A protester supports the death penalty at a march. Picture: BRAM LAMMERS/THE TIMES
A protester supports the death penalty at a march. Picture: BRAM LAMMERS/THE TIMES

The debate about bringing back the death penalty is stillborn. The constitution prohibits it, finish and klaar. If South Africans value this hard-fought-for constitutional dispensation, the death penalty should not even feature in our debates.

It is instructive to look back to the early 1990s, when the constitution was being written.

During the constitutional negotiations the death penalty was neither sanctioned nor excluded, and it was left up to the newly established apex court to decide whether the death penalty was a competent sentence for murder and other crimes in terms of the Bill of Rights, which was then contained in chapter 3 of the interim constitution.

In the landmark case of S v Makwanyane in 1995, the-then president of the Constitutional Court, Arthur Chaskalson, wrote the judgment that abolished capital punishment in SA.

The reasons were simple: it violated both the right to life and the right to dignity, which are absolute rights. There was also no proof that the death penalty had a greater deterrence value than, for instance, life imprisonment.

The then attorney-general, Klaus von Lieres und Wilkau, argued before the court that what is cruel, inhuman or degrading punishment depended to a large extent upon contemporary attitudes within society, and that SA society does not regard the death sentence for extreme cases of murder as a cruel, inhuman or degrading form of punishment.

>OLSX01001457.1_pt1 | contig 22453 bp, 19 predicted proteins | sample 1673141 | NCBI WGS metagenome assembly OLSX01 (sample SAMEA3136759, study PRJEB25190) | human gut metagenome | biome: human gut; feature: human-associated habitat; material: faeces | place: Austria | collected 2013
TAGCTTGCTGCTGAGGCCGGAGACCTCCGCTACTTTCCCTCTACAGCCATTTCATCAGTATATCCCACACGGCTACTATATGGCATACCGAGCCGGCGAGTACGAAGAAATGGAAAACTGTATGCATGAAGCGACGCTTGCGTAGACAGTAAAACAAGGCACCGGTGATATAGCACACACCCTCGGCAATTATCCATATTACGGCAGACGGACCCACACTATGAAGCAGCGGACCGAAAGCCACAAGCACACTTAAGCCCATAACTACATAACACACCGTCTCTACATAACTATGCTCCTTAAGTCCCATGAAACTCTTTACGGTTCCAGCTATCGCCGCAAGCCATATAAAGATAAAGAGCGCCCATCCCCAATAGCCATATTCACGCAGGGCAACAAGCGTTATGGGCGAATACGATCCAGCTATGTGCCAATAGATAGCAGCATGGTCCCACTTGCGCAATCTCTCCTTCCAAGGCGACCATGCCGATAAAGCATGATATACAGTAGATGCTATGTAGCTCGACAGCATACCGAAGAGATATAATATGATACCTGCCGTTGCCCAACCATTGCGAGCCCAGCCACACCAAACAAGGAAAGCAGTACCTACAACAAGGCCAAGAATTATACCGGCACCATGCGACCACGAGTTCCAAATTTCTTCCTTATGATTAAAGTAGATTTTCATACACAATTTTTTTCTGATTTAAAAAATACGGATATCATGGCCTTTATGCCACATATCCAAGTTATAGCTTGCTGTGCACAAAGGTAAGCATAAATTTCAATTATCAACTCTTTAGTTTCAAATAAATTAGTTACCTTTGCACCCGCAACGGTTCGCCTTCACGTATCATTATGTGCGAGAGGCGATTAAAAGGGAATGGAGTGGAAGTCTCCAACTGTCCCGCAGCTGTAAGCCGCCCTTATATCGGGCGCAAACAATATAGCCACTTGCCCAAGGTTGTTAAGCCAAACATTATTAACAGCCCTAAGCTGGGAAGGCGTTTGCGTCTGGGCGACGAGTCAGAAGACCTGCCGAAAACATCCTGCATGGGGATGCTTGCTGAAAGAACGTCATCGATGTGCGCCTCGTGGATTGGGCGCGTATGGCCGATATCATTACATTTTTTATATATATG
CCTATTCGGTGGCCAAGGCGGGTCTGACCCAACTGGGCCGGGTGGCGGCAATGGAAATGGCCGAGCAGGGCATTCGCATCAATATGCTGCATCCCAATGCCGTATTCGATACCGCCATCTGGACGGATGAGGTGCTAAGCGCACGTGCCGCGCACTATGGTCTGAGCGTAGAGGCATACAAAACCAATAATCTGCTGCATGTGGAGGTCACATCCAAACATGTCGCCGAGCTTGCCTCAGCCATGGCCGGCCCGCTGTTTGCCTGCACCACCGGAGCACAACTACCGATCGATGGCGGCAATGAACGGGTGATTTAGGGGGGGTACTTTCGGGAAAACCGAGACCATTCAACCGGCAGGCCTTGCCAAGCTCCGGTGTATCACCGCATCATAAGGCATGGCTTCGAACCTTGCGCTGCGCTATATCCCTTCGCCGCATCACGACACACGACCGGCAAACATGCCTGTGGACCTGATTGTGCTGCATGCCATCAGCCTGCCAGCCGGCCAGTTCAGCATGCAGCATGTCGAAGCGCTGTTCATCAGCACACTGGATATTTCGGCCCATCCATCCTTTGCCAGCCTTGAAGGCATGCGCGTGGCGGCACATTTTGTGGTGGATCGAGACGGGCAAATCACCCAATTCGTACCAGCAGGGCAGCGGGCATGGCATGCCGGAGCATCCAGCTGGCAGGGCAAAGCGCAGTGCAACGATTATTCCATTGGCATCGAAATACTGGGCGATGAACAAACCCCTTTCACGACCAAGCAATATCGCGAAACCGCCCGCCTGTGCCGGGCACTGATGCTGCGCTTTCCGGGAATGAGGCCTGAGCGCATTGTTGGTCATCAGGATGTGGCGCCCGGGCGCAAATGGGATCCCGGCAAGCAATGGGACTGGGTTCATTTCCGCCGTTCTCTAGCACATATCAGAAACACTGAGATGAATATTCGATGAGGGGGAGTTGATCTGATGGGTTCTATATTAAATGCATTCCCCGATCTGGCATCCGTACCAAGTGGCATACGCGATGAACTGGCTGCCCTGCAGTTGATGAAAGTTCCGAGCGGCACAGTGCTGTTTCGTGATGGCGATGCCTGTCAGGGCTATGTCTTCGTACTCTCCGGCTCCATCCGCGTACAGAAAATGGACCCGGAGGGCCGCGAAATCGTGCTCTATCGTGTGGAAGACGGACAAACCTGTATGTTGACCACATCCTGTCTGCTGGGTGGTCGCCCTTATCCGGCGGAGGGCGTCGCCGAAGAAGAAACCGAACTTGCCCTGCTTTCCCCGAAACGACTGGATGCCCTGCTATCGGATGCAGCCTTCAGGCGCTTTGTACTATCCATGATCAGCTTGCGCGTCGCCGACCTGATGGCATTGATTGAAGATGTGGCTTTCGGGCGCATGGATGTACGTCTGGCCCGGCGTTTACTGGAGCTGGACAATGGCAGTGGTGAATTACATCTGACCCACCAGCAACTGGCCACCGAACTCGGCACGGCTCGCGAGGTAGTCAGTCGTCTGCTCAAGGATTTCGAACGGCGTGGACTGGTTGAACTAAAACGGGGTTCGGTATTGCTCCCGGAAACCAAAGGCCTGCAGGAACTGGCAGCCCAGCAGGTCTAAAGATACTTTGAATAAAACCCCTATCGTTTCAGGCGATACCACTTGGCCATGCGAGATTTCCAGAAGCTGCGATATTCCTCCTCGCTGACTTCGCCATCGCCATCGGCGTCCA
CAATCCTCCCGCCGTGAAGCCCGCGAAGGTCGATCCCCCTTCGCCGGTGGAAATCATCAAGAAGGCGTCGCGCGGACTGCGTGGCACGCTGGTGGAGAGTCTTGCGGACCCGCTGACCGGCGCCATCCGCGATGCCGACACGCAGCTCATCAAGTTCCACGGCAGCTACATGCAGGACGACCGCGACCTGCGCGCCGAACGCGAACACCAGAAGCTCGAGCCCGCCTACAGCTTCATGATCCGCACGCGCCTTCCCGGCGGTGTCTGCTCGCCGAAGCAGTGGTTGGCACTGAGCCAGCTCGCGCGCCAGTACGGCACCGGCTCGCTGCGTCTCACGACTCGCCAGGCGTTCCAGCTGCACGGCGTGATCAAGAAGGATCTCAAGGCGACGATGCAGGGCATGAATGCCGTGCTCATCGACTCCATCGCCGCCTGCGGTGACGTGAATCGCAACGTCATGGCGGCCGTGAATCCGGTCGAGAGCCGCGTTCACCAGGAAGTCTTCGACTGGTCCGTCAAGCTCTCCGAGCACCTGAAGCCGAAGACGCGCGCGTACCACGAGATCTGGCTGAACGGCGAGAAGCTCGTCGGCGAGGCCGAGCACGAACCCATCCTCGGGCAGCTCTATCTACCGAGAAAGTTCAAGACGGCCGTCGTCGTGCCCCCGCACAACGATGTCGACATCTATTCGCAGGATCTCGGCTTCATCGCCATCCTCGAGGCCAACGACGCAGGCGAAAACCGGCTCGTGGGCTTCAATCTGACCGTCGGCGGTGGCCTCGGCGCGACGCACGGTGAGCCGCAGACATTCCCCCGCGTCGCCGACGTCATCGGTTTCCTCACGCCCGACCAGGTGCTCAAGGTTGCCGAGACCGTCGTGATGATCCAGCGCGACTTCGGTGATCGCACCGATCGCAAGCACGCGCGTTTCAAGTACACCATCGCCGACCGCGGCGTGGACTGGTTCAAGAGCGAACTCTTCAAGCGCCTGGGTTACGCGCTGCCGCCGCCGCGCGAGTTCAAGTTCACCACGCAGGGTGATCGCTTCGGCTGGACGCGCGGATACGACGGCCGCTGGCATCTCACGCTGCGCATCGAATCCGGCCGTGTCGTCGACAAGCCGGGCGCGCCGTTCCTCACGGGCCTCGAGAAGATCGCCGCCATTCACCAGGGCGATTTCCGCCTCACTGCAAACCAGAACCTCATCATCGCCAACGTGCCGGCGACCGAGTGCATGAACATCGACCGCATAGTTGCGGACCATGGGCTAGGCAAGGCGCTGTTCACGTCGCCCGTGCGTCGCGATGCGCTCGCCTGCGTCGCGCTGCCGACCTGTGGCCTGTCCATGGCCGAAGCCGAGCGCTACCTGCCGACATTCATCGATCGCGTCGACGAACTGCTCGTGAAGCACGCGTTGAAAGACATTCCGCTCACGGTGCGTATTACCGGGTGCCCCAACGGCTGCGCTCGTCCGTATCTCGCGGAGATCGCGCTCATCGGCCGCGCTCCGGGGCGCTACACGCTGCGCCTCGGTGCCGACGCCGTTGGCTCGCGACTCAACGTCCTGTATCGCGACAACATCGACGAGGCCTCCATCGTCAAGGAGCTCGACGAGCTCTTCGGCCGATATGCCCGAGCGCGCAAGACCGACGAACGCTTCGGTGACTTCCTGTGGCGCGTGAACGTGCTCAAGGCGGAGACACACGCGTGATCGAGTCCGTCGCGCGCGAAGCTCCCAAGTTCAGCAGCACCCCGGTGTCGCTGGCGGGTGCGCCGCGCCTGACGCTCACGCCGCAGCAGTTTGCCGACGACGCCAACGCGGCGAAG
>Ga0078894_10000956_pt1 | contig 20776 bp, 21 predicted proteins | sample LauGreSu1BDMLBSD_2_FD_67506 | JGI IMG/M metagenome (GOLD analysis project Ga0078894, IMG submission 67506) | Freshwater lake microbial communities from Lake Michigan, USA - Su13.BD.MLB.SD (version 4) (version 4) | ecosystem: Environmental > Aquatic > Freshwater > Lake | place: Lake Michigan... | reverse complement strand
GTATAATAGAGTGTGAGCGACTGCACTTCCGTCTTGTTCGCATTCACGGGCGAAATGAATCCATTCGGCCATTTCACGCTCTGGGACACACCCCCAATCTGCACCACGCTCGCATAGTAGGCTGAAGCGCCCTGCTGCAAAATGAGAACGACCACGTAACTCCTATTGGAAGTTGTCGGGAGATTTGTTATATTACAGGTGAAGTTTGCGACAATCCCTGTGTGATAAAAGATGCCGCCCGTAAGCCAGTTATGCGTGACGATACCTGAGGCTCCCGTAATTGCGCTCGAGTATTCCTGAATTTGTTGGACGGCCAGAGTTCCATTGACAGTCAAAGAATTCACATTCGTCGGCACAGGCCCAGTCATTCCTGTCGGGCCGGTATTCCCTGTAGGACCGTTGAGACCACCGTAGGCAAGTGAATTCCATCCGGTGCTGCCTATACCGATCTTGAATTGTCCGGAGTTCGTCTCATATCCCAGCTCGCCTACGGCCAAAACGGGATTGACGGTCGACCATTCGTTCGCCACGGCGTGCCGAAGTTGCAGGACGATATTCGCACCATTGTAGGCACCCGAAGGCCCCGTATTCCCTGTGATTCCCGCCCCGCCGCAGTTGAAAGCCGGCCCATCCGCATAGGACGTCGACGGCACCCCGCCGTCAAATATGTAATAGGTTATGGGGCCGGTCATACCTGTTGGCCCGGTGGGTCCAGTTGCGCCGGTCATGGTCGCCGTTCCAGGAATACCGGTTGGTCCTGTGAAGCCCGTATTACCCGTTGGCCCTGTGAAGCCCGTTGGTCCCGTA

Chaskalson was, however, clear in response to this argument: "The question before us, however, is not what the majority of South Africans believe a proper sentence for murder should be. It is whether the constitution allows the sentence."

The constitution is indeed expressly there to protect the rights of minorities, even if the majority willed it otherwise.

Which brings us to calls for a referendum on the death penalty, which the African Transformation Movement, a duly represented party in parliament, has asked for.

The department of justice & correctional services had it just about right after it weighed in to clean up the mess caused by justice minister Ronald Lamola’s blundering statement that he would take the debate to cabinet for discussion.

"We cannot subject our Bill of Rights to a referendum," the ministry said in a statement. "The basis of the constitutional order we are building is premised on the need to protect all those who may not necessarily be protected adequately through a democratic process where sheer numbers will determine the extent of that protection.

"Today, we will subject the prohibition of the death penalty to a referendum.

"Tomorrow it will be to recriminalise abortion and then later it will be to take away the protection accorded to the LGBTIQ community.

"This is the effective dismantling of constitutional supremacy and the vision of building a new society."

Herein lies the problem — where will it end once we start fiddling with the rights accorded by our constitution?

The populist, nonsensical chant in favour of the death penalty is anathema to SA’s constitutional order. It must be swiftly rejected.

Perhaps the reason why we as a nation cannot resolve our problems is that we tend to debate the non-issues.

The real solution to the crisis of violence facing SA lies in fixing the criminal justice system, from the police to the National Prosecuting Authority. And for this worthy and imperative cause, there appears to be little righteous fervour.